That's good that you can pinpoint the triggers and reasons for your fears. You could actually say that you're far more conscious than your neighbour. He sounds more reactive whereas you sound proactive, productively exploring why you feel the way you do. Would be so much easier sometimes to be completely thoughtless and only choose to feel how we want to feel but then we'd run the risk of being someone like your neighbour and who wants a world filled with people like that, reactive and self serving.
I imagine you pretty much know everything that will trigger your neighbour. In other words you probably know him better than he knows himself. Imagine being bold enough to wake him up to how serious a problem he's got, 'Dude, do you realise how easily triggered you are? Do you think you should see someone about that? Do you recognise how unconscious you are?'. I do believe that would get his back up a little :) Wonder whether his wife is on the same page as you or whether she's on the same page as him. If she's a fairly timid person, it would be hell living with someone like her husband. Is he raising his kids to be narcissists or is he someone who regularly says to them, when they're trying to express themselves, 'I don't care, you'll do as you're told' or 'I don't care, don't talk back'? 'I don't care' is a terrible mantra to throw at a kid on a regular basis.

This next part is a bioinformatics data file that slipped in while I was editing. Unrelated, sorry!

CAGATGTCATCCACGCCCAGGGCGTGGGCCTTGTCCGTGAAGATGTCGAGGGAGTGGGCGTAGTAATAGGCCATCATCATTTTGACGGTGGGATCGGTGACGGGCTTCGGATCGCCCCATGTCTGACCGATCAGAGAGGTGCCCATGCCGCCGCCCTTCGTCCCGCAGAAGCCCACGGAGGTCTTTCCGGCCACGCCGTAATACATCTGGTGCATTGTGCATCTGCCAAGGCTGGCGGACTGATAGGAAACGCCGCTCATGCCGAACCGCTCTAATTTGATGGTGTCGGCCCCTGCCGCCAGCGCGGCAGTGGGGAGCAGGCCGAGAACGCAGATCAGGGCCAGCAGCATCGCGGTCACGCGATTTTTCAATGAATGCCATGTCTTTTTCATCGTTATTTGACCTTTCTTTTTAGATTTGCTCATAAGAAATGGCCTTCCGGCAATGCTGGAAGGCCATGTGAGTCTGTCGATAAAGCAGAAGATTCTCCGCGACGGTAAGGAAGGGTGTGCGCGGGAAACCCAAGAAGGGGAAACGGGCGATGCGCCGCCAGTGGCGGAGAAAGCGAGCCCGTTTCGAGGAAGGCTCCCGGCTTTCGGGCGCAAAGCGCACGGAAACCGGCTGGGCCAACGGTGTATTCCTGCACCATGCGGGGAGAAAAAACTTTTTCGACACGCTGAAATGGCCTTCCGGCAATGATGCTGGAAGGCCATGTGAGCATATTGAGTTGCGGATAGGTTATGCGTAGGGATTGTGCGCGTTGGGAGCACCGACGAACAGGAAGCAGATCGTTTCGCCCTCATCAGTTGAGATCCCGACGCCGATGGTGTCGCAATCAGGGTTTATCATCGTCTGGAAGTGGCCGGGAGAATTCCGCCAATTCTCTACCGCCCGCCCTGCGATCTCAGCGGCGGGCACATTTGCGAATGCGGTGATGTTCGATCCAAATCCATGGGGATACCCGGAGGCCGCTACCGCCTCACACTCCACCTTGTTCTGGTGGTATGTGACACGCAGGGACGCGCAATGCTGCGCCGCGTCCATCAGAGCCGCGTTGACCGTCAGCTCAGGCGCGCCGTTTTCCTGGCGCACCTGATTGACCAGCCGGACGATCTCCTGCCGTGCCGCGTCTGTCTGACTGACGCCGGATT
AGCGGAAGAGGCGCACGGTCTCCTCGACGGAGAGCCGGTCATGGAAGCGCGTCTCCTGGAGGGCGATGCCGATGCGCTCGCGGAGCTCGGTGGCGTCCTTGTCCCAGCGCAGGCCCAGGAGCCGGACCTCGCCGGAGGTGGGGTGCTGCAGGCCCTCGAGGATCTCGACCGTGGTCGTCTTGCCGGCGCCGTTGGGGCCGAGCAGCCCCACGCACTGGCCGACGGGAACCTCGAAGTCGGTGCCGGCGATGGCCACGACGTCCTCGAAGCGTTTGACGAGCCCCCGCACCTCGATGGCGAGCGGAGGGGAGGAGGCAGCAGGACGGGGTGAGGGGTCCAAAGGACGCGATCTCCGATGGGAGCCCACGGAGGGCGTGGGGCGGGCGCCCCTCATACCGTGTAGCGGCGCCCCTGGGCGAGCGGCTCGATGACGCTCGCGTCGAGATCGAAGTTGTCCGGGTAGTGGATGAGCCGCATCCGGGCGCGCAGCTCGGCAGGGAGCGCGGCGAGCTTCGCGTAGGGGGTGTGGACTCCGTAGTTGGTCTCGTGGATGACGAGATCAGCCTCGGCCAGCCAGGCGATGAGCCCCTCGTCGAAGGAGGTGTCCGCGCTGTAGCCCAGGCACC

It's hard to do and can take a bit of practice but becoming a predictor or people's triggers can put us in a place of objectively observing them. What I mean is, taking the roof tiles as an example, if you can predict he'll react aggressively observe his behaviour, out of curiosity. Does he act like an animal, 'fluffing himself up' to appear bigger? Does he stand in an attack pose, like a guard dog faced with a threat? Does he spit as he speaks? How does his tone or volume shift?
Perhaps another thing to watch out for is...are you a bit of an empath? Do you feel for others or feel how others feel? For example, if someone's deeply saddened by an event, do you feel their sadness as if it is your own? Do you feel a heaviness in your chest while feeling 'choked up' on the verge of tears? If you are like this, chances are you're feeling your neighbour's anger. You're not just feeling how you feel, you're also feeling what he's feeling. That's an overwhelming amount of feeling. 'That's your anger, not mine and I'm not getting involved in that' can be one way of cutting an emotional chord.